Add Colour And Nutrition To Your Food John Ridley advises eating fresh fruits and veggies and talks of the best markets in Bahrain.
ruit and vegetable markets are truly exciting places, the hustle and bustle, the vibrant colours; the smells. Stalls are decorated with tomatoes, carrots, cabbages, onions and aubergines, and overflow with pomegranates, plantain, oranges, mangos and berries. Every nationality can be found buying or selling fruit and vegetables, imported from across the world for sale to Bahrain’s cosmopolitan residents, at the Central Market in Manama. Among the stalls lining the aisles there is always something to catch my attention, a new variety of fruit, fresh Indian zanjabil (root ginger), or competing aromas of nanaah (mint) and cardamon. Across the Middle East, in competition with the large traders, communities are establishing farmer’s markets, selling produce from local
growers. Errin, a manager at Organic Food and Café in Seef Mall showed me Bahrain’s farmers market - it’s a hidden gem in Budaiya. Errin is known across the Kingdom for innovative cuisine, so with a little persuasion and lift back to Manama, he agreed to let me use one of his recipes in this month’s column. From their stalls, Bahraini farmers sell seasonal produce; tomatoes, aubergines, wild rocket, peppers, fresh herbs, peas, cabbages and broccoli; availability changes day by day. With true Arabian hospitality, the traders make time to talk and let the inquisitive sample their produce, or even share a recipe - little tastes better than freshly picked fruit and vegetables transported just a few miles. Making our way from stall to stall, sampling the fruits, vegetables and dairy produce, Errin told me that many seem surprised by the agriculture in Bahrain. “People just don’t think of working farms in, or on the edge of the desert.” Fruit and vegetables are a colourful, tasty and nutritious addition to any meal. They provide
70 | Bahrain Confidential | January 2013
John R Ridley
it turns out. In your cooking, experiment with the increasingly available traditional grains and seeds, and you will discover a world of tastes and textures that were common in our diet until just one or two generations ago. Ingredients 50 g diced carrot 50 g diced celery 50 g roasted pumpkin seed 50 g dry cranberries Half shredded red apple 125 g quinoa 500 ml chicken or vegetable stock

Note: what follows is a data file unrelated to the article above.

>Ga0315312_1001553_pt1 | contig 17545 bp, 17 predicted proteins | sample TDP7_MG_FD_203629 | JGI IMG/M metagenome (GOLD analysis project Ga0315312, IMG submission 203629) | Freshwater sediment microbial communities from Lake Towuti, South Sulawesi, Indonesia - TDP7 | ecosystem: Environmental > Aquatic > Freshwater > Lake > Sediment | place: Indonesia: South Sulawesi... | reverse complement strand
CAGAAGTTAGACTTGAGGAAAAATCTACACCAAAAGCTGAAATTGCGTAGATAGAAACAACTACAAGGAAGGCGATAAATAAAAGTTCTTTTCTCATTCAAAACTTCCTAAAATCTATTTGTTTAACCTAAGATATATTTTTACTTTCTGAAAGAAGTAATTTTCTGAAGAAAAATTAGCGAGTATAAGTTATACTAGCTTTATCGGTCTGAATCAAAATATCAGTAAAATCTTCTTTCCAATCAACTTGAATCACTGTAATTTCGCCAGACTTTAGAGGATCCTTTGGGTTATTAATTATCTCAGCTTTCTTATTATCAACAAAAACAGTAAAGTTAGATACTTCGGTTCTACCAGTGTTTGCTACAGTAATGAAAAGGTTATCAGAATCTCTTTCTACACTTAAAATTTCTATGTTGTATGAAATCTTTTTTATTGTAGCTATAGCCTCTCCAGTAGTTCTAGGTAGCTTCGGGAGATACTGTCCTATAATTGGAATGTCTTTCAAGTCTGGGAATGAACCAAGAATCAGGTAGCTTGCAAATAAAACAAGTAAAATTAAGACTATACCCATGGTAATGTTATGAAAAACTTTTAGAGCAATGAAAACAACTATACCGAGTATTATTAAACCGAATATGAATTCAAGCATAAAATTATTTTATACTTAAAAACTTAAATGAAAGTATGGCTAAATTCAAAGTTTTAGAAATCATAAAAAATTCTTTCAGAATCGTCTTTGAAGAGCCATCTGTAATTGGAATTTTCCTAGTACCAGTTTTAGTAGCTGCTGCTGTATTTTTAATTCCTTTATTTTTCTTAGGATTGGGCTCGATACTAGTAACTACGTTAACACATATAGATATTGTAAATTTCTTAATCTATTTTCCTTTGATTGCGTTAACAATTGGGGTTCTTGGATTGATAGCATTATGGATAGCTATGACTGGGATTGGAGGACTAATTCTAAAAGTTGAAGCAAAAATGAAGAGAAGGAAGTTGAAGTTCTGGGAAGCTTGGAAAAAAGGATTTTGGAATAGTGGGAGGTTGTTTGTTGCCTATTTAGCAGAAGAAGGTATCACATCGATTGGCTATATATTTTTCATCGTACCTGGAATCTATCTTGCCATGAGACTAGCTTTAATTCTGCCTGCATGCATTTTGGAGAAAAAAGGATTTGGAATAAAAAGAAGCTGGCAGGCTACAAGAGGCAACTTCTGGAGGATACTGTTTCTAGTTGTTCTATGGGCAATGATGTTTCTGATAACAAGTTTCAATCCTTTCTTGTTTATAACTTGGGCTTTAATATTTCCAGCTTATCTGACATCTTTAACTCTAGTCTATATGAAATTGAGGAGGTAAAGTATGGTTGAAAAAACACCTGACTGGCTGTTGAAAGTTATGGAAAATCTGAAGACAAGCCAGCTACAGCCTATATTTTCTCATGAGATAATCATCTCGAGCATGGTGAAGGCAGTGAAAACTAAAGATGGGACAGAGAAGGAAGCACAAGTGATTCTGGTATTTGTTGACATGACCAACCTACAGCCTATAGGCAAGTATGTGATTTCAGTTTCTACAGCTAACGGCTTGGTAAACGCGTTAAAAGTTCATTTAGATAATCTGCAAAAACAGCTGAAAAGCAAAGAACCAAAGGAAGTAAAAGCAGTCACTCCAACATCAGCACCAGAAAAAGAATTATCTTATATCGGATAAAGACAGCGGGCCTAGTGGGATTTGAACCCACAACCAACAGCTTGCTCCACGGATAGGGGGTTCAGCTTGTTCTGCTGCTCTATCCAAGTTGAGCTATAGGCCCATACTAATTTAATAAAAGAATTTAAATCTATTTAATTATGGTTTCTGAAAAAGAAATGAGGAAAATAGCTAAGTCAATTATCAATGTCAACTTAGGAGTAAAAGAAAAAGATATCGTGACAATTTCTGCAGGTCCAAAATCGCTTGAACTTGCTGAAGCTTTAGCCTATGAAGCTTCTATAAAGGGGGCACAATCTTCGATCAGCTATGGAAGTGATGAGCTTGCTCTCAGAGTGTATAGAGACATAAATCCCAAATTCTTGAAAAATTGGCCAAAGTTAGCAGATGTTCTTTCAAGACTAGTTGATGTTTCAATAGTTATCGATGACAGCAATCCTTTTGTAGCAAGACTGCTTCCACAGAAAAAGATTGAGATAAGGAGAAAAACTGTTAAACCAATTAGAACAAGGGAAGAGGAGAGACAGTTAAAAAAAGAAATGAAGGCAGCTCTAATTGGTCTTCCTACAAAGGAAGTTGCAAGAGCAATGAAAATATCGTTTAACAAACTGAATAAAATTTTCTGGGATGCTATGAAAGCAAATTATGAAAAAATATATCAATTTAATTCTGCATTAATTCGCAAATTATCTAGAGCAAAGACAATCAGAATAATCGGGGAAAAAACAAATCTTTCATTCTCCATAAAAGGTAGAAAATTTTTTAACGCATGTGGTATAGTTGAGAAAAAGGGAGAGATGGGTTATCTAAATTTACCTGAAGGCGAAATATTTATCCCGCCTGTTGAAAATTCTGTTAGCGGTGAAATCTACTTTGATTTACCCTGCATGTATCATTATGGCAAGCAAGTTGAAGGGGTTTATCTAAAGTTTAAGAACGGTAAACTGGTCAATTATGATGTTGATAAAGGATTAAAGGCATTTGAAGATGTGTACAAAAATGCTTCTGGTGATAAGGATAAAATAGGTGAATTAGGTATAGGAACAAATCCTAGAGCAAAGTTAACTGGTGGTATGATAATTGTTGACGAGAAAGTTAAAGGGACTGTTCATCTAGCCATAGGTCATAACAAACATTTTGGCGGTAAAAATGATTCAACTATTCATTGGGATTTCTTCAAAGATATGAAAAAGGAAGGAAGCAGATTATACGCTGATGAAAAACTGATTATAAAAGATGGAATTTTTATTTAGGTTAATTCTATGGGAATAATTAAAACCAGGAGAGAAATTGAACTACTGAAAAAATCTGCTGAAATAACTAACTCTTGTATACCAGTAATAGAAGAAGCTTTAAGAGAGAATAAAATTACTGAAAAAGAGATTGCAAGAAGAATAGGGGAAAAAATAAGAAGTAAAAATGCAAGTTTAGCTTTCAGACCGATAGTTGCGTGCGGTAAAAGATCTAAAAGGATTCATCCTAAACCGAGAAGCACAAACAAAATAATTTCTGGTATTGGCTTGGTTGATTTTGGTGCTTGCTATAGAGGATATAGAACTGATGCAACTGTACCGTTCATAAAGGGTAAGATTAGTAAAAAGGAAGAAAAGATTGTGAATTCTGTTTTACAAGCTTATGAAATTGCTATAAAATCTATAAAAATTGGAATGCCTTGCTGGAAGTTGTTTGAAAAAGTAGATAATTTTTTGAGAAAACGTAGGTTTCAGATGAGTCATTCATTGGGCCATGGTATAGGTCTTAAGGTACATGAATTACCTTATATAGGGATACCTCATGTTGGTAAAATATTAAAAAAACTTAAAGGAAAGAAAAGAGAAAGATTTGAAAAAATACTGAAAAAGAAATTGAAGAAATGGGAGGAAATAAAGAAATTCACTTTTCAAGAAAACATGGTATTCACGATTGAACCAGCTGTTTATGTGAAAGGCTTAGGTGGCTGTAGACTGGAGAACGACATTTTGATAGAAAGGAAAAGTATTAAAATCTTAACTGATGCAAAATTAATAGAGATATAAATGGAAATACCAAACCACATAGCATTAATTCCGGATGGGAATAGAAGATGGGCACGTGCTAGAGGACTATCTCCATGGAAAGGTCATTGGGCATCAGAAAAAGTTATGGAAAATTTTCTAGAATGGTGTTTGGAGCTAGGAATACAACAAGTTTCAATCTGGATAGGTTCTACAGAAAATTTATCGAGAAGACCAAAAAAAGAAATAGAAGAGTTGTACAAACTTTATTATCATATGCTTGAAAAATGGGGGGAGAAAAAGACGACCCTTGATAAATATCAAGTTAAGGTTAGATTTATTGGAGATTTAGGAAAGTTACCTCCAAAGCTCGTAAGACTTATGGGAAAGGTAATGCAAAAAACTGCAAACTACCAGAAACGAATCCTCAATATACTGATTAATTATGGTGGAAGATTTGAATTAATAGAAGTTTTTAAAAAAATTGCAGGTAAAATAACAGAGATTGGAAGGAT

iron and calcium, vitamin C and vitamins A and K1. But the body can only absorb the nutrients in vegetables if animal fat or olive oil is included within a meal. Fat, we are told, is bad for us, but this is a gross simplification, although processed fats such as those found in many cooking oils, biscuits and cakes should be avoided. Natural fats, found in eggs, meat, fish and cold pressed oils are essential for our wellbeing and aid nutrition. We have lived on animal fats for thousands of years, so go ahead, add a scoop of organic butter to your vegetables, not only is it essential for absorption of nutrients, they will taste even better. One of the most enjoyable ways to eat fruit and vegetables is in a salad, a wonderful fusion of colours, textures and tastes. Errin’s recipe is a quinoa and cranberry salad. Dressed with virgin olive oil, the body will absorb the vitamins in the fresh ingredients. Quinoa (for those of us “in the know” is pronounced “keen-wah”), it’s a seed, high in protein, iron and fibre with a slightly nutty taste and grainy texture. Practice the pronunciation and experiment with it in your cooking, you will soon come to love Quinoa.
Dressing Juice from half of one lemon 40 ml Sesame oil (or to taste) 300 ml Honey 25 ml olive oil ¼ tsp garlic salt
Method for Quinoa and Cranberry Salad 1. Roast the quinoa in a frying pan over a low heat until the seeds begin to turn brown. 2. Bring the stock to the boil in a large pan and add the roast quinoa, simmer until the seeds begin to separate and thicken. 3. Drain and spread the quinoa on a baking sheet leave until completely dry. 4. In a bowl, gently fluff the quinoa with a fork, and then thoroughly mix with the vegetables and dry ingredients. 5. Slowly add the dressing, carefully mixing continuously to prevent the honey settling. 6. Serve on a bed of mixed green leaves and garnish with cherry tomatoes and pomegranate seeds. If you try the salad, feel free to invite me to sample it, I can be at your dining table in less that thirty minutes!
Making a salad is rather like writing a good magazine article, use imagination, experiment, be creative, try fresh ingredients and see how
John Ridley is a Bahrain based writer, broadcaster and journalist who has lived and worked in the Middle East for more than thirty years. He can be contacted at firstname.lastname@example.org Visit www.ghostwriting.me